On November 5, the US Court of Appeals for the Ninth Circuit heard an appeal in the case of a civilian defense department intelligence analyst who infiltrated peace groups in Tacoma, WA. Generating intelligence reports that he later fed into the intelligence community, John Towery went beyond merely constitutionally offensive domestic spying, veering into outright fraud. Nor was his example unique: state and local police around the country have engaged in unconstitutional spying. The NYPD, working with the CIA in violation of its own charter, has even gone so far as to secretly invade nearby jurisdictions to monitor businesses, their customers, universities, and their students.

No sector of our society has been safe: groups targeted for counter-terror scrutiny have addressed social causes as diverse as civil rights, environmentalism, animal rights, feeding the homeless, promoting bike lanes, international peace, domestic labor organizing, and the Republican presidential campaign of Ron Paul.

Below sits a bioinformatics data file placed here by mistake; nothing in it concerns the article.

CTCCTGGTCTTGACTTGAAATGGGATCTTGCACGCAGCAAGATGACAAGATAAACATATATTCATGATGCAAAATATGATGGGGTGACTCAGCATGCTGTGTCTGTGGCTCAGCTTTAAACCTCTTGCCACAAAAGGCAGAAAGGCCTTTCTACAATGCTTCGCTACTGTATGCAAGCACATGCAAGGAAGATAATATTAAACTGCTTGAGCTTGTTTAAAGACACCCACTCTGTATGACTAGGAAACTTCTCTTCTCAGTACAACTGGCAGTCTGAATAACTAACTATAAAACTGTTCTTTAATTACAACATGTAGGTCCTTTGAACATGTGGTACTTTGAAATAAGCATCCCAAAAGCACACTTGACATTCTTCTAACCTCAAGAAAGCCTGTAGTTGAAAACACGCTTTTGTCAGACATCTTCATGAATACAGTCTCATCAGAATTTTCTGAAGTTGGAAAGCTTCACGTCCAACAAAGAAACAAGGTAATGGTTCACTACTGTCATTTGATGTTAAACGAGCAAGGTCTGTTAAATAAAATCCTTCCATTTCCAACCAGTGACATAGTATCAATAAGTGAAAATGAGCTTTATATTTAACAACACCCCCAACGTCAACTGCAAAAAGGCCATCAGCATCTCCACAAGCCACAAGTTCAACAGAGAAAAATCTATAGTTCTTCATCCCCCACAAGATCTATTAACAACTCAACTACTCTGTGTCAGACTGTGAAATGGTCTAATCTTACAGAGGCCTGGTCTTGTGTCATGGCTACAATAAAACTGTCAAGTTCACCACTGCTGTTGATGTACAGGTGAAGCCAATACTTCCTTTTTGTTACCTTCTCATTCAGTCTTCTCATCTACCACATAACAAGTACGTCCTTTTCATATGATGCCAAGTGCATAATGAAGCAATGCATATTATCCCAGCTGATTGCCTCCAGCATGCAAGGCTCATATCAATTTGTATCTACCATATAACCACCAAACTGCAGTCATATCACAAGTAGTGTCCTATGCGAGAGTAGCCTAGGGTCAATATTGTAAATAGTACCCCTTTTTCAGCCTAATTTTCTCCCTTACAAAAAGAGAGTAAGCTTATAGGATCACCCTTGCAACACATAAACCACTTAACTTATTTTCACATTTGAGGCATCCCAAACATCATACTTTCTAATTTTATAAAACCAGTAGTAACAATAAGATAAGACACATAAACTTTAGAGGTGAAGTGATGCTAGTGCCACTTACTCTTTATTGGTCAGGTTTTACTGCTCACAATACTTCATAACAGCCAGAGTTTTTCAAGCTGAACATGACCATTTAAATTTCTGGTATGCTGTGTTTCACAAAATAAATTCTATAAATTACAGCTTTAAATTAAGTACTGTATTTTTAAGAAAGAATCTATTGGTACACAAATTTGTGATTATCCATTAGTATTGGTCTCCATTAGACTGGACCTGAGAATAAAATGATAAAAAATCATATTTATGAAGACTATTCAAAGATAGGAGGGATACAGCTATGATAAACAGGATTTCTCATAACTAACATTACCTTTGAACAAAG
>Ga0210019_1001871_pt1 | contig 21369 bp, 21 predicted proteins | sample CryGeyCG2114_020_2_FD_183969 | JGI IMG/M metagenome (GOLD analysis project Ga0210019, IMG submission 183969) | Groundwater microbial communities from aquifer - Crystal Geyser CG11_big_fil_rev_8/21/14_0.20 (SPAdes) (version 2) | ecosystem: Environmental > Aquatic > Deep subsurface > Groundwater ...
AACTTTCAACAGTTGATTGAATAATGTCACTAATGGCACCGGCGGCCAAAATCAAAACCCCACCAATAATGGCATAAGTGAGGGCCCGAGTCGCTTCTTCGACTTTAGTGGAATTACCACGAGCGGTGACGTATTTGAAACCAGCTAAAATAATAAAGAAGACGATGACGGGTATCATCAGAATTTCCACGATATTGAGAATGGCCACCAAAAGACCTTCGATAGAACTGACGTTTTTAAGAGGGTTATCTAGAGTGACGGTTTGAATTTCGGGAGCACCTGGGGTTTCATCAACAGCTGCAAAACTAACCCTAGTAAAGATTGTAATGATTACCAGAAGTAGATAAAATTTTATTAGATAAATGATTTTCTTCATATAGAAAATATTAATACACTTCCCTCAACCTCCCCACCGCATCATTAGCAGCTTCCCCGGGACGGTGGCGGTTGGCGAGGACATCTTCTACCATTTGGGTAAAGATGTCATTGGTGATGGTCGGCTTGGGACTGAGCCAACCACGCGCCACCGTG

Even veterans returning from armed service abroad have been stained with the brush of suspicion, viciously attacked by local police while peacefully exercising their rights, and monitored by domestic agencies participating in the surveillance racket.

These kinds of infiltration and disruption by police and intelligence agencies extend beyond mere surveillance and monitoring. Like the NSA’s dragnet surveillance program examined in part I of this series, security efforts that undermine constitutionally protected grassroots organizing not only co-opt taxpayer funds and undermine individual rights, but also erode our democracy.